[Feature request] send an user agent in hkp request

John Clizbe John at enigmail.net
Mon Feb 4 17:33:15 CET 2013

Fabian Keil wrote:
> David Shaw <dshaw at jabberwocky.com> wrote:
>> On Jan 27, 2013, at 5:33 AM, jbar <jeanjacquesbrucker at gmail.com> wrote:
>>> It should not be a big job, but is could be great to send an HTTP
user-agent within hkp request (to search, receive and send keys from/to a key
>> Not passing a user-agent is actually intentional behavior. Unlike some
sites which may want to behave differently for different user-agents, you get
the same key blob no matter who (or what) is making the request. Given this,
there is no real reason beyond tracking and statistics gathering to send a
user-agent string, so we don't, as it is really nobody's business what client
you are using.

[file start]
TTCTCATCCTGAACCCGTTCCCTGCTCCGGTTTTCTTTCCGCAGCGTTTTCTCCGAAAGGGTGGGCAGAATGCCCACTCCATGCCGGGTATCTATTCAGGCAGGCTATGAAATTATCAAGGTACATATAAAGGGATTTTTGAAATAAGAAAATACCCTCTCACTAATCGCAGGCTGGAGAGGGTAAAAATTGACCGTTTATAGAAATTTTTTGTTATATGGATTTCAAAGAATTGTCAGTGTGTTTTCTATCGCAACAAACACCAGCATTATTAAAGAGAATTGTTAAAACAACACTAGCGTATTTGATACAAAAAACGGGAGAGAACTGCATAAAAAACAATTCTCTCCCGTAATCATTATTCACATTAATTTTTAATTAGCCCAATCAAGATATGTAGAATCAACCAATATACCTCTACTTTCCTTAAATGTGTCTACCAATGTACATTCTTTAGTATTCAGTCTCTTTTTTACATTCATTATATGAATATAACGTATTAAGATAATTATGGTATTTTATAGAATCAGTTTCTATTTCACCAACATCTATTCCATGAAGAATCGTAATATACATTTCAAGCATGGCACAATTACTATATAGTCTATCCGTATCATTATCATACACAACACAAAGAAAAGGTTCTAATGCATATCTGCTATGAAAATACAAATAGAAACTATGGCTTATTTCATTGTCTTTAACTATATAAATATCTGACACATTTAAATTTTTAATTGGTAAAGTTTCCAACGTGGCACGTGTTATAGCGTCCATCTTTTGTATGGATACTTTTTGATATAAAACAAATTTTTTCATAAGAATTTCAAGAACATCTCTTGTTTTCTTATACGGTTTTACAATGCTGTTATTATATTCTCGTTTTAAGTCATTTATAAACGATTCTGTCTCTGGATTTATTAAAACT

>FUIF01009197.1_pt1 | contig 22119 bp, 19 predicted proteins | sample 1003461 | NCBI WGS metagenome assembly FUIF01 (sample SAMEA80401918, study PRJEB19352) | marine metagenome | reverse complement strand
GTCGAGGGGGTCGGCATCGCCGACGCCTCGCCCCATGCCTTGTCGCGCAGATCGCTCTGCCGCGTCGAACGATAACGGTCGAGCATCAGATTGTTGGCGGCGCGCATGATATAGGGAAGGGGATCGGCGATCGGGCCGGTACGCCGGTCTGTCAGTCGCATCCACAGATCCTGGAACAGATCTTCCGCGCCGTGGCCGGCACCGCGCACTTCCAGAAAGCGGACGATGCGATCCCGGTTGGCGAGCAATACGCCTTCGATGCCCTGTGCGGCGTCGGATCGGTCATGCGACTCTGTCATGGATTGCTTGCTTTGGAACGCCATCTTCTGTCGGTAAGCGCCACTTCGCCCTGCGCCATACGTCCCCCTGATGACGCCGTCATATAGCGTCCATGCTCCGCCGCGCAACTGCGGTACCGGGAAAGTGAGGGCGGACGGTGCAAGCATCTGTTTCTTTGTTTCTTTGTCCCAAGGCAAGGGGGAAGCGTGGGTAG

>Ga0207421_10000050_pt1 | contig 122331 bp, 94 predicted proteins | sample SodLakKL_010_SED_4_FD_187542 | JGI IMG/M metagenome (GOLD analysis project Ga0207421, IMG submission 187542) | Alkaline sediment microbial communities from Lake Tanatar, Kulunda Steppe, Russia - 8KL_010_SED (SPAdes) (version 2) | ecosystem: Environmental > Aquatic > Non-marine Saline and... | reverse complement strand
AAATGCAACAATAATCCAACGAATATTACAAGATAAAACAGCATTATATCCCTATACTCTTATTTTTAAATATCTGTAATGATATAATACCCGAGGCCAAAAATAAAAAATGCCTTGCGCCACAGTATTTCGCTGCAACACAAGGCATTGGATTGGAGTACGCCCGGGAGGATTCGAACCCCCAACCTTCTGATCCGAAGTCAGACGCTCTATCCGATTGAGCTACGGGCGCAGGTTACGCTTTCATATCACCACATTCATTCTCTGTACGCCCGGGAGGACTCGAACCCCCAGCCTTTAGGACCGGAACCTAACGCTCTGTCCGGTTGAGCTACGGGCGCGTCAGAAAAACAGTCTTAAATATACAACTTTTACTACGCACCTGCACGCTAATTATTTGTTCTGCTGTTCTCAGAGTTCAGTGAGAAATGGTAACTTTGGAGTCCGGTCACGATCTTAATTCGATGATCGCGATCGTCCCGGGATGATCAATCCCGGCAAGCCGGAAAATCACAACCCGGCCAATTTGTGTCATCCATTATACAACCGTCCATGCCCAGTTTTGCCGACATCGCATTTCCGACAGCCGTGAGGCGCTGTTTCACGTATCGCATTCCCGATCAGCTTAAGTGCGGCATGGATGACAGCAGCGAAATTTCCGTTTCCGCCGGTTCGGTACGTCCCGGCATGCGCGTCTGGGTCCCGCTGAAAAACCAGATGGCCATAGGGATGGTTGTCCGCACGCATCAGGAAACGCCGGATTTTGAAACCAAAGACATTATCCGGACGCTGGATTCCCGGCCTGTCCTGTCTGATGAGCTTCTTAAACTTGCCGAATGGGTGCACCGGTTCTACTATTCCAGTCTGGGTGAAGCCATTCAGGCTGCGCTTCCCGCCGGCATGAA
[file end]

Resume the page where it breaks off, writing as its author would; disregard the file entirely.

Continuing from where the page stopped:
> An advantage of sending a User-Agent is that it allows the proxy
> to easily differentiate gpg from other clients to route the
> requests differently.

Since all HKP requests are under /pks, I really don't see how an User-Agent
string would help differentiate them. Also the default port for HKP traffic is
11371, that alone should be enough for a proxy at the client end.

> For example I do not want my gpg requests to share a Tor circuit
> with my feed reader or web browser and a "User-Agent: GnuPG"
> header would make this easier, IMHO without disclosing too much
> information.

Easier than port 11371? There's only an issue if you're sending HKP traffic on
port 80.

> "Detecting" gpg by looking for requests without a User-Agent header
> only works as long as no other client sends no User-Agent header
> either.

Keyserver requests from gpg are handled no differently than requests from PGP
or any other client. They are easily identified by being on port 11371 and/or
being under /pks.

John P. Clizbe                      Inet: John (a) Gingerbear DAWT net
SKS/Enigmail/PGP-EKP                  or: John ( @ ) Enigmail DAWT net
FSF Assoc #995 / FSFE Fellow #1797  hkp://keyserver.gingerbear.net  or
     mailto:pgp-public-keys at gingerbear.net?subject=HELP

Q:"Just how do the residents of Haiku, Hawai'i hold conversations?"
A:"An odd melody / island voices on the winds / surplus of vowels"

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